Definition of Realism: The most general aim of realism was to offer a truthful, accurate, and objective representation of the real world, both the external world and the human self.
Definition of Naturalism: Naturalism can be viewed as a more extreme form of realism.
Definition of Naturalism: Naturalism explicitly endeavors to emulate the methods of the physical sciences, drawing heavily on the principles of causality, determinism, explan ation, and experimentation.
Main Characteristics:1. the use of descriptive and evocative details.2. avoidance of what was fantastical, imaginary, and mythical3. adhering to the requirements of probability, and excluding events which were impossible or improbable4. inclusion of characters and incidents from all social strata, dealing not merely with rulers and nobility
Main Characteristics:5. focusing on the present and choosing topics from contemporary life rather than longing for some idealized past6. emphasizing the social rather than the individual (or seeing the individual as a social being)7. refraining from the use of elevated language, in favor of more colloquial idioms and everyday speech, as well as directness and simplicity of expression
George Eliot (1819–1880) One of the most succinct yet poignant statements of realism was made by the major Victorian novelist George Eliot. Her novels include The Mill on the Floss (1860).
George Eliot (1819–1880) The principles of her realism:1. the artistic pursuit of truth, a truth based on direct experience of the world.2. experience is complex and must not be reduced to expression in preconceived categories; the representation of experience must be authentic, refusing to pander to current prejudices and popular taste.3. moral basis: we should accept people in their actual, imperfect, state, rather than holding them up to impossible ideals.4. her view of beauty: beauty lies in no secret of proportion, but in the secret of deep human sympathy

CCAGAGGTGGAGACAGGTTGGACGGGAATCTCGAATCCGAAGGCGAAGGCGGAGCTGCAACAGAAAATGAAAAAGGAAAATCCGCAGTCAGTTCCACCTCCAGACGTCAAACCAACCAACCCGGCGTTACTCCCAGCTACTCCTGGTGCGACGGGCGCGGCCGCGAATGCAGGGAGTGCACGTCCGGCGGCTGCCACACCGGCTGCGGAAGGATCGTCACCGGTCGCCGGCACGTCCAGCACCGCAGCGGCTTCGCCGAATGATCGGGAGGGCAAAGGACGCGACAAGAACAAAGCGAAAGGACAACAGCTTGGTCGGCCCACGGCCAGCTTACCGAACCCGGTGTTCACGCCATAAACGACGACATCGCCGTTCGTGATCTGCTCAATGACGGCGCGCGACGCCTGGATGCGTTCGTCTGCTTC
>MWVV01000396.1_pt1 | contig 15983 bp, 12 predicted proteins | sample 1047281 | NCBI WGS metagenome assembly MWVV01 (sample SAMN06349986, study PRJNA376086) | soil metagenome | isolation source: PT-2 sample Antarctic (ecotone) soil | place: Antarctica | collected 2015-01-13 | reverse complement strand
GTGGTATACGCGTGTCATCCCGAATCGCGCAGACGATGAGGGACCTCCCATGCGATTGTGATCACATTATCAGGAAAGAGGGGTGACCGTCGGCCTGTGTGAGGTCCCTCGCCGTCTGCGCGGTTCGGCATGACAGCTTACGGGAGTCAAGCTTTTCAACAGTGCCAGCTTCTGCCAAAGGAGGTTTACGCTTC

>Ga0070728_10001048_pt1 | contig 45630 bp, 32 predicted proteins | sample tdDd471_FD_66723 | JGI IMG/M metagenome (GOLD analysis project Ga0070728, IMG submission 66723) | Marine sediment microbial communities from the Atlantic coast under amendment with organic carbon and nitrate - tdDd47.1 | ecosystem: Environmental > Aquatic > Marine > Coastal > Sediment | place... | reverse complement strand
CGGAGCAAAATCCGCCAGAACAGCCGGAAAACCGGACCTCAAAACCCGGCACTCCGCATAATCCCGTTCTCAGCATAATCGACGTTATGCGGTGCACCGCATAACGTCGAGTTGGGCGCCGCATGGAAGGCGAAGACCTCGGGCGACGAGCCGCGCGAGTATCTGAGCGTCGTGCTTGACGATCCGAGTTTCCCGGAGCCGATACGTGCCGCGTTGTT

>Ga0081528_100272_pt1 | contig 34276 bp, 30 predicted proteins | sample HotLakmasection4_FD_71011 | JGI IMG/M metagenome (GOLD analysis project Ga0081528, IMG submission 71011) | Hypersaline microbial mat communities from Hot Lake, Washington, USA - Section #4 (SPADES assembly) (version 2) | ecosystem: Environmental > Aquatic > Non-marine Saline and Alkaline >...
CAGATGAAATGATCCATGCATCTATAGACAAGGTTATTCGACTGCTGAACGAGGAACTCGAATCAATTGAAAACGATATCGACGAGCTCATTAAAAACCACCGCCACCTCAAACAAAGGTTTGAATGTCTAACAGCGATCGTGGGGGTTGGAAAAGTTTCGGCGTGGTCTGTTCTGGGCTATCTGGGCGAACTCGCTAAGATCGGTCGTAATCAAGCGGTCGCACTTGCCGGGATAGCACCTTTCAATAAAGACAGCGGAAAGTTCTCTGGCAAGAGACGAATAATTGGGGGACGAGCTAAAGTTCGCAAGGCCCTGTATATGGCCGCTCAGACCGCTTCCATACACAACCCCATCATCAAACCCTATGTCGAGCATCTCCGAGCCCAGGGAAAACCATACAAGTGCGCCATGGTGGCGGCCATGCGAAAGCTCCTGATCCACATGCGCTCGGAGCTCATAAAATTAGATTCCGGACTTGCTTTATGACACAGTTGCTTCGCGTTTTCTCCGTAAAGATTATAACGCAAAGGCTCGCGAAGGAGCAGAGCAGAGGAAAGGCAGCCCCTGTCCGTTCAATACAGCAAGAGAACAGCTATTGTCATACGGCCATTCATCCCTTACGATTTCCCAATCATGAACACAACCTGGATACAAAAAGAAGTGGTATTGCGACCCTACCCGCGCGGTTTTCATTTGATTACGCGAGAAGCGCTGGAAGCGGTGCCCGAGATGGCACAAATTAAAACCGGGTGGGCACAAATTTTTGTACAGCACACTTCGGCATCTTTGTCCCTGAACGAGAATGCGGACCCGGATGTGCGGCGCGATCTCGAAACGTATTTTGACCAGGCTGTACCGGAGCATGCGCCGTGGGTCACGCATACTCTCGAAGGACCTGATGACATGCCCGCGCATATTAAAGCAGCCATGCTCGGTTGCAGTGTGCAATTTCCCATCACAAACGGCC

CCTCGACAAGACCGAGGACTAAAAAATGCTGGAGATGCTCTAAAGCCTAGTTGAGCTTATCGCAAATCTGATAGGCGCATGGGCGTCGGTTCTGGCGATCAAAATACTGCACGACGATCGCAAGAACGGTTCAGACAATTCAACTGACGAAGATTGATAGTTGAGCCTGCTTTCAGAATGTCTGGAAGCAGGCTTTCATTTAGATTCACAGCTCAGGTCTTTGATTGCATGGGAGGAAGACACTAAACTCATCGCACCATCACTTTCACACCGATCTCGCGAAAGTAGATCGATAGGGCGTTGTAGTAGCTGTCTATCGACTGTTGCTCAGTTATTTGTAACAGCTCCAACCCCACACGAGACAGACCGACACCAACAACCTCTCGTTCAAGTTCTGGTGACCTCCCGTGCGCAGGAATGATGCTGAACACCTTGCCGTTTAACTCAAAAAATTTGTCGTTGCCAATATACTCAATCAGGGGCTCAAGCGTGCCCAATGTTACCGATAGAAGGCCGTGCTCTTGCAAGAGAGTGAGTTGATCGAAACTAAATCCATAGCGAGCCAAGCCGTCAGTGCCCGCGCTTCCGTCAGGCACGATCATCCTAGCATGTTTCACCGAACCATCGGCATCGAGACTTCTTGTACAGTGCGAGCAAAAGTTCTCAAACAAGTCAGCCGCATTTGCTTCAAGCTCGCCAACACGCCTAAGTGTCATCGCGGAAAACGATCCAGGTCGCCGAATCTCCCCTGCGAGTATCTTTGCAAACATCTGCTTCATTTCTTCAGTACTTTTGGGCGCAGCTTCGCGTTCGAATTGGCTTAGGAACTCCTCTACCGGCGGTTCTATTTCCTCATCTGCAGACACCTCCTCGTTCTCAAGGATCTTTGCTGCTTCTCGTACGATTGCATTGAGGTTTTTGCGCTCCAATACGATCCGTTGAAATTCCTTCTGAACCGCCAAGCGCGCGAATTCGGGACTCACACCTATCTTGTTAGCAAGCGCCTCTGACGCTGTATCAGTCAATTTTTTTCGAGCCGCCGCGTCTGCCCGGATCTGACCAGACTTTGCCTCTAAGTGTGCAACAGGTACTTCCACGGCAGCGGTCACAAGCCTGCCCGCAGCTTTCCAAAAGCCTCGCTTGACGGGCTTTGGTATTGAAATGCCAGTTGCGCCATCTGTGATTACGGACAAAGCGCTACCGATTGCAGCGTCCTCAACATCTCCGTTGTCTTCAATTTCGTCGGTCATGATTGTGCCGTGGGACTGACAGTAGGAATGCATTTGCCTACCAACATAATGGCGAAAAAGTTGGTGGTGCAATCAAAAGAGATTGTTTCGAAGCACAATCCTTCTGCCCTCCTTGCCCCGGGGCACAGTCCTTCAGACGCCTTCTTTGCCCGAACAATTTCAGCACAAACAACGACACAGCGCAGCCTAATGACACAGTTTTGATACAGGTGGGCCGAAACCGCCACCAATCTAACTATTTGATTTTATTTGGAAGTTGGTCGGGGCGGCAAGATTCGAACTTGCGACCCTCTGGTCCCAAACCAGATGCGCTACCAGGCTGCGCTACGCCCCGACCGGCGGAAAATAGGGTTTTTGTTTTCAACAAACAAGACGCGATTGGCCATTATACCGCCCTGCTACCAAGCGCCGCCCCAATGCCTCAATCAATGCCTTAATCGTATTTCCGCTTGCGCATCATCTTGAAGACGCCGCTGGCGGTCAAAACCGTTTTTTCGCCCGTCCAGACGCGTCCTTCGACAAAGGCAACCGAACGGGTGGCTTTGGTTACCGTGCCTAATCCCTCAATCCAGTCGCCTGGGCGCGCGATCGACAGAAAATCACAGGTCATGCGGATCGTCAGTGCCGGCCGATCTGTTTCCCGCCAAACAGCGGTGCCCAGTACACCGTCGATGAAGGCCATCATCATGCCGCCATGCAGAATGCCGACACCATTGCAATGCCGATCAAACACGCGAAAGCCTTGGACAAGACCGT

George Eliot (1819–1880) Eliot cleverly presents her realism not merely as pertaining to literary technique but as encompassing an entire way of looking at the world: the pursuit of truth, the reliance on one’s own experience, the acceptance of people as they are, the perception of beauty in ordinary things were all aspects of this vision; and they were all underlain by a religious disposition which itself was humane and based on human sympathy rather than endless doctrine and the imposition of unrealistic ideals.
Émile Zola (1840–1902) Zola was the leading figure of French naturalism.
Émile Zola (1840–1902) Perhaps more than any other major literary figure, Émile Zola registered in his fiction and his critical theory the rising tide of scientific advance in the later nineteenth century.
Émile Zola (1840–1902) Zola’s essay The Experimental Novel (1880) attempted a justification of his own novelistic practice, and became the seminal manifesto of naturalism
Henry James (1843–1916) Though Henry James was an American novelist, the experience underlying James’ creative and critical work was international in scope.
Henry James (1843–1916) It is in his essay “The Art of Fiction” (1884) that James most succinctly expressed his critical principles as well as a justification of his novelistic endeavor.
Henry James (1843–1916) James’ central thesis is that the novel must be free, its freedom is first worked out in relation to the kind of novelistic realism on which James insists: “The only reason for the existence of a novel is that it does attempt to represent life . . . as the picture is reality, so the novel is history” (166–167). In attempting to represent life, the novelist’s task is analogous with that of the painter; and in searching for truth, the novelistic art is analogous with philosophy as well as history. This “double analogy,” says James, “is a magnificent heritage” (167).